Obviously, the whole replication system is a distributed system of distributed systems and thus must be scalable and fault-tolerant without a single point of failure.
All these challenges dictated and informed the design of our solution.
How it works
In Datacenter A the ArangoDB Cluster A runs as usual with no modifications to its code base and API, and serves its usual load. Likewise, in Datacenter B, the second ArangoDB Cluster B is deployed but is initially idle.
In both datacenters, we deploy a Kafka message broker, which is a standard high-performance and fault-tolerant queuing system that is able to buffer a lot of data in its message queues. Individual queues are called “topics” in Kafka. These topics may be consumed from the other data center. Kafka has certain guarantees so that in case of network issues, individual outages etc. no message will be lost and the remote datacenter will always have a consistent state.
Furthermore, in each datacenter, there are several instances of a program called “ArangoDB SyncMaster”. In each datacenter, the SyncMasters elect a leader, which talks to the SyncMaster in the other datacenter to organize the replication. “Organize” means here that it plans the individual tasks that have to be performed in both datacenters to get the replication going. Essentially, one has to replicate both the meta information like which databases, collections and users exist, and the actual data in the sharded collections.
In each datacenter, the leading SyncMaster directs a small army of SyncWorkers which perform the actual replication tasks. For example, for each shard of a collection, there is a “send-shard” task in Datacenter A as well as a “receive-shard” task in Datacenter B, and all these shards are assigned to some SyncWorker by the SyncMaster.
These tasks take care of an initial incremental synchronization phase (running the existing shard synchronization protocol we already have in ArangoDB), as well as the later update phase, in which all updates to the shard are replicated in the other datacenter (using WAL tailing in Datacenter A).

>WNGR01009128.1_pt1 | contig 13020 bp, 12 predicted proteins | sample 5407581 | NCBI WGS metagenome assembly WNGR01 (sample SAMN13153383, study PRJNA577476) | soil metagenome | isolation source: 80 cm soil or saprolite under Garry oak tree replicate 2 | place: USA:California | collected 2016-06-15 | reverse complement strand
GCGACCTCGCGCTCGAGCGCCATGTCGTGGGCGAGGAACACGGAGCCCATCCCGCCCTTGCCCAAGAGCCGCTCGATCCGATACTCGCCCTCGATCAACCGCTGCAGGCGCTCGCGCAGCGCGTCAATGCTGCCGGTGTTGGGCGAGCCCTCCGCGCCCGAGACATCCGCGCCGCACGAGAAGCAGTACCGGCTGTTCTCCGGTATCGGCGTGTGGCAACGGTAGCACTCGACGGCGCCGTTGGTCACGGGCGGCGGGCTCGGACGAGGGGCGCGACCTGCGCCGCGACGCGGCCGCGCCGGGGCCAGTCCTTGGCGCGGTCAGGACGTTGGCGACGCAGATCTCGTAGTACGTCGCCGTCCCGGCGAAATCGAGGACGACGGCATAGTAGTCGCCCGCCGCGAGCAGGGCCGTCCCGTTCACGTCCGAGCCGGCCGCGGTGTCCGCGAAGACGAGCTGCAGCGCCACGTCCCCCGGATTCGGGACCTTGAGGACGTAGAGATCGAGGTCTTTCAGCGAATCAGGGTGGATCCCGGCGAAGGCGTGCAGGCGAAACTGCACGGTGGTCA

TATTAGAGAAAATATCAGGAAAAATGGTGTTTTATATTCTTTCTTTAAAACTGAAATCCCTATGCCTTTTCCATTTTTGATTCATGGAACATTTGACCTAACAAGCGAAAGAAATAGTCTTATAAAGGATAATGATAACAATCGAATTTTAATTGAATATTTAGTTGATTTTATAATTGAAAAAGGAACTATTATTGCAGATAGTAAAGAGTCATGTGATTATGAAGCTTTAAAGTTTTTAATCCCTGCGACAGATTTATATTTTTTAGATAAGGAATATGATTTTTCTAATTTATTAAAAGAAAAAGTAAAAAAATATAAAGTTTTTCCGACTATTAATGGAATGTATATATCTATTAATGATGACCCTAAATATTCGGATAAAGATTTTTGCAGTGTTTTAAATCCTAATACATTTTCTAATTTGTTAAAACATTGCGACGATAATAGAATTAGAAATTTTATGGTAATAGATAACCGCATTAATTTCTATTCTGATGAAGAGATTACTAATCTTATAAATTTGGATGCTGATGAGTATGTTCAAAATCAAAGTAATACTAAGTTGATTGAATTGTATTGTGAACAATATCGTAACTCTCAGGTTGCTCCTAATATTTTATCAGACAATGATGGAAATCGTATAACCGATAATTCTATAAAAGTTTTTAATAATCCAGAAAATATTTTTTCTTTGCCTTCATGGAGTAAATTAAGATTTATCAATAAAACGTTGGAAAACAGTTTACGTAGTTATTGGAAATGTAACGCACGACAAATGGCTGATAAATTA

The flow of data is as follows: It starts at some DBserver of the ArangoDB cluster, goes to one of the SyncWorkers in Datacenter A, then into Kafka in Datacenter A. From there it will be consumed by the SyncWorkers of Datacenter B which write it into a coordinator in Datacenter B. Obviously, there are some control messages flowing in the opposite direction. These control messages will be picked up by Datacenter A from the Kafka servers in Datacenter B.
This all means for the administrator, that after initial deployment, one can set up the asynchronous replication with one command by just telling the SyncMaster in Datacenter B that it should start following the Cluster A in Datacenter A. Everything from then on is fully automatic, all databases, collections, users and permissions are automatically replicated to the other datacenter. Obviously, there are monitoring and configuration facilities, but essentially, this is it.
This is the first step towards multi-datacenter awareness, so naturally, it comes with limitations. First of all, the replication is asynchronous, so it is always lagging a bit behind the actual events in Datacenter A. Usually, with good connectivity and a write rate that is smaller than the capacity of the cross datacenter link, this delay is very small. Nevertheless, one should be aware that in the case of an abrupt stop of the replication and a manual switch-over to Cluster B, some recently written updates might be lost.
The whole setup is manually configured and works between two datacenters. It is not allowed to write to the replica cluster at this stage. Nevertheless, a replica cluster can at the same time be a source for another datacenter, and a source cluster can have multiple replicas. That is, you can form trees of datacenters.
Finally, switching off the replication and starting to use a replica is so far a manual operation which needs a decision and an action by an administrator.